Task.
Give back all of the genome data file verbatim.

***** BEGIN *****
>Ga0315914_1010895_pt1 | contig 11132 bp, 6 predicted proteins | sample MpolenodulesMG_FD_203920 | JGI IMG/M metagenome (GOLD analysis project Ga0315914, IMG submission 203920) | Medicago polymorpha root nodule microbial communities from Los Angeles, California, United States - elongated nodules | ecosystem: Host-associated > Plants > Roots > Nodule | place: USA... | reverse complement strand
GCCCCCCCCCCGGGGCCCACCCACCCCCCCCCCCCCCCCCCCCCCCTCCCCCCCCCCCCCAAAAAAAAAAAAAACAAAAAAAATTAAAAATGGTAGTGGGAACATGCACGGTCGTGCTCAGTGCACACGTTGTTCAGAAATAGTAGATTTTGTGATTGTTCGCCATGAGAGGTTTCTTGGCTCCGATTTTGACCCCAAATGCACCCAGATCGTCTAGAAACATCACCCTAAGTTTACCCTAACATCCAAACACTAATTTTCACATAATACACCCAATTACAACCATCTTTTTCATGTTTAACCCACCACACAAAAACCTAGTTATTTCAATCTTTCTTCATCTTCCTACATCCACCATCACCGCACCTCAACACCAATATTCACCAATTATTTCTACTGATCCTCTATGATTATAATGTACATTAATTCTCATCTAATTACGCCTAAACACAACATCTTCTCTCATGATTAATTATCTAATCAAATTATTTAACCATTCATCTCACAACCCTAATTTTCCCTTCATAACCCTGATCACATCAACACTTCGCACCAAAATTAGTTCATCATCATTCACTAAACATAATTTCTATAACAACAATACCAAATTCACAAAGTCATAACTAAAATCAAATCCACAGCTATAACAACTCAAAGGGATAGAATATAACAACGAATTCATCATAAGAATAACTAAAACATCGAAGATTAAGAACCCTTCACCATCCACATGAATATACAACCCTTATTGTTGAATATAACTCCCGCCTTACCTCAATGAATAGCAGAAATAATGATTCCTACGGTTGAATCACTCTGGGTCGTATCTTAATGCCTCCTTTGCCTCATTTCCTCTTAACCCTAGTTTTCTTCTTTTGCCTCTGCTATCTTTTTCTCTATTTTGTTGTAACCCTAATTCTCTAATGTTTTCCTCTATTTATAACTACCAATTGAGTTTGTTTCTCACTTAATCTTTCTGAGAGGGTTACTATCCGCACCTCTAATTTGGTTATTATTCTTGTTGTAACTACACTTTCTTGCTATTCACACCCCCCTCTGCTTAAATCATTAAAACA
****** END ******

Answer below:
>Ga0315914_1010895_pt1 | contig 11132 bp, 6 predicted proteins | sample MpolenodulesMG_FD_203920 | JGI IMG/M metagenome (GOLD analysis project Ga0315914, IMG submission 203920) | Medicago polymorpha root nodule microbial communities from Los Angeles, California, United States - elongated nodules | ecosystem: Host-associated > Plants > Roots > Nodule | place: USA... | reverse complement strand
GCCCCCCCCCCGGGGCCCACCCACCCCCCCCCCCCCCCCCCCCCCCTCCCCCCCCCCCCCAAAAAAAAAAAAAACAAAAAAAATTAAAAATGGTAGTGGGAACATGCACGGTCGTGCTCAGTGCACACGTTGTTCAGAAATAGTAGATTTTGTGATTGTTCGCCATGAGAGGTTTCTTGGCTCCGATTTTGACCCCAAATGCACCCAGATCGTCTAGAAACATCACCCTAAGTTTACCCTAACATCCAAACACTAATTTTCACATAATACACCCAATTACAACCATCTTTTTCATGTTTAACCCACCACACAAAAACCTAGTTATTTCAATCTTTCTTCATCTTCCTACATCCACCATCACCGCACCTCAACACCAATATTCACCAATTATTTCTACTGATCCTCTATGATTATAATGTACATTAATTCTCATCTAATTACGCCTAAACACAACATCTTCTCTCATGATTAATTATCTAATCAAATTATTTAACCATTCATCTCACAACCCTAATTTTCCCTTCATAACCCTGATCACATCAACACTTCGCACCAAAATTAGTTCATCATCATTCACTAAACATAATTTCTATAACAACAATACCAAATTCACAAAGTCATAACTAAAATCAAATCCACAGCTATAACAACTCAAAGGGATAGAATATAACAACGAATTCATCATAAGAATAACTAAAACATCGAAGATTAAGAACCCTTCACCATCCACATGAATATACAACCCTTATTGTTGAATATAACTCCCGCCTTACCTCAATGAATAGCAGAAATAATGATTCCTACGGTTGAATCACTCTGGGTCGTATCTTAATGCCTCCTTTGCCTCATTTCCTCTTAACCCTAGTTTTCTTCTTTTGCCTCTGCTATCTTTTTCTCTATTTTGTTGTAACCCTAATTCTCTAATGTTTTCCTCTATTTATAACTACCAATTGAGTTTGTTTCTCACTTAATCTTTCTGAGAGGGTTACTATCCGCACCTCTAATTTGGTTATTATTCTTGTTGTAACTACACTTTCTTGCTATTCACACCCCCCTCTGCTTAAATCATTAAAACA